Route of administration: Ordinarily, the oral route is sufficient as this is the normal route of clinical administration. However, some regulatory agencies suggest in addition a parenteral route of administration.
In cases where it is proposed to administer the herbal preparation to a human subject by the parenteral route, it may be sufficient to use this route alone for animal testing.
Dose levels: A sufficient number of dose levels should be used in rodents to determine the approximate lethal dose in non-rodents, sufficient dose levels should be used for the observation of overt toxic signs.
Frequency of administration: The test substance should be administered in one or more doses during 24 hours.
Observation: Toxic signs and the severity, onset, progression, and reversibility of the signs should be observed and recorded about dose and time. As a general rule, the animals should be observed for at least seven to fourteen days.
Animals dying during the observation period, as well as rodents surviving to the end of the observation period, should be autopsied.
If necessary, a histopathological examination should be conducted on any organ or tissue showing macroscopic changes at autopsy.
(b) Long-term toxicity test:
Animal species: Many regulatory agencies require that at least two species be used, one a rodent and the other a non-rodent.
Sex: Normally, the same number of male and female animals should be used.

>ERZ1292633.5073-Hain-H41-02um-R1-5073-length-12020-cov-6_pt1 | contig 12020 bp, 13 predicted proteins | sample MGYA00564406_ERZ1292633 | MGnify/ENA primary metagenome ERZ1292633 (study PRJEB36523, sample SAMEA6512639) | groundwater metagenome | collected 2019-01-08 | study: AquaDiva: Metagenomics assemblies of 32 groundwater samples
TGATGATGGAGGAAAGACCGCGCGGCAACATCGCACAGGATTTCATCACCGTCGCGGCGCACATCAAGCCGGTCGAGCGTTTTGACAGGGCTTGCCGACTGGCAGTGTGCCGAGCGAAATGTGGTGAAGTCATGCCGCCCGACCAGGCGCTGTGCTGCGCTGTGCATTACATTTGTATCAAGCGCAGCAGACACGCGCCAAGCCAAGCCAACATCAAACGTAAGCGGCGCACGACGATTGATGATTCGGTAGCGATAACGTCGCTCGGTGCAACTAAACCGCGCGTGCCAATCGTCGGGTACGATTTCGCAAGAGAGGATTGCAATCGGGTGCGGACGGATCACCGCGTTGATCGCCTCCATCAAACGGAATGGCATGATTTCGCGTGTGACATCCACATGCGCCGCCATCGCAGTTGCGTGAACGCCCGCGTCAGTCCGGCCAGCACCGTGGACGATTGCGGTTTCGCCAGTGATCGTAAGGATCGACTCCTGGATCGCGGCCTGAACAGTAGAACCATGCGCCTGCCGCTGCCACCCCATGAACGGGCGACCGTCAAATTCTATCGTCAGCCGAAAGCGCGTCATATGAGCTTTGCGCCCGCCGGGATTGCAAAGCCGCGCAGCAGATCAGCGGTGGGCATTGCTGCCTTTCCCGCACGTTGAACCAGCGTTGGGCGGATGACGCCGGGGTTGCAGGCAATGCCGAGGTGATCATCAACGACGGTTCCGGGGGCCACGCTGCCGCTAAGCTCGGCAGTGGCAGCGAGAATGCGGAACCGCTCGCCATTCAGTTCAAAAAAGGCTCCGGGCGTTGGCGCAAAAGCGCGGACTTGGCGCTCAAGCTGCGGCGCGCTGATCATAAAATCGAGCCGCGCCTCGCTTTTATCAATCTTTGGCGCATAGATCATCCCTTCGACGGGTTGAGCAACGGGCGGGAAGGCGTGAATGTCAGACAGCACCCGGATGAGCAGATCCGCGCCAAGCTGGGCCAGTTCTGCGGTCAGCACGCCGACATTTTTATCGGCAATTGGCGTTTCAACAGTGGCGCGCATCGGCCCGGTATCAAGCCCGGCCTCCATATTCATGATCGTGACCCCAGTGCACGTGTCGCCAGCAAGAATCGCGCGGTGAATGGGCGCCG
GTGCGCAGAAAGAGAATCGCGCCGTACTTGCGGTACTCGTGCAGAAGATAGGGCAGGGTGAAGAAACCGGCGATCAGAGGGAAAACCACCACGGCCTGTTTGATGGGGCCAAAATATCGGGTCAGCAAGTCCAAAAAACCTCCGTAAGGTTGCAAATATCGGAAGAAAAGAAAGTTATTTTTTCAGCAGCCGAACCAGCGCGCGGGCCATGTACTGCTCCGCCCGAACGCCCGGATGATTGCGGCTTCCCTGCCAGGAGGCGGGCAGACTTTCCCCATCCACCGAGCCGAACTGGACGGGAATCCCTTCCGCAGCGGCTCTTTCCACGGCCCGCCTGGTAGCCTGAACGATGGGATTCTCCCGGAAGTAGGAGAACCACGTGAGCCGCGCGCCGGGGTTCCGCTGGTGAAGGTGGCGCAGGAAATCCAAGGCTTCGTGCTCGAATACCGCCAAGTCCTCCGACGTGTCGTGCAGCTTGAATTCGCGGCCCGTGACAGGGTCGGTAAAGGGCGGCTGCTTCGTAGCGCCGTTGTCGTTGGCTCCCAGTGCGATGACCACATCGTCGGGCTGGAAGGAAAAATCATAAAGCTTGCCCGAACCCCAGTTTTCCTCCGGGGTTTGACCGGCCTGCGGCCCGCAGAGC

Number of animals: In the case of rodents, each group should consist of at least ten males and ten females. In the case of non-rodents, each group should consist of at least three males and three females.
Route of administration: Normally, the expected clinical route of administration should be used.
Administration period: The period of administration of the test substance to animals will depend on the expected period of clinical use. The period of administration of the toxicity study may vary from country to country, according to its regulations.
The following table reflects the commonly-used ranges of administration periods:
Table.1: Ranges of Administration Periods
|The Expected Period of Clinical Use
|Administration Period for the Toxicity Study
|Single administration or repeated administration for less than one week
|2 weeks to 1 month
|Repeated administration, between one week to four weeks
|4 weeks to 3 months
|Repeated administration, between one to six months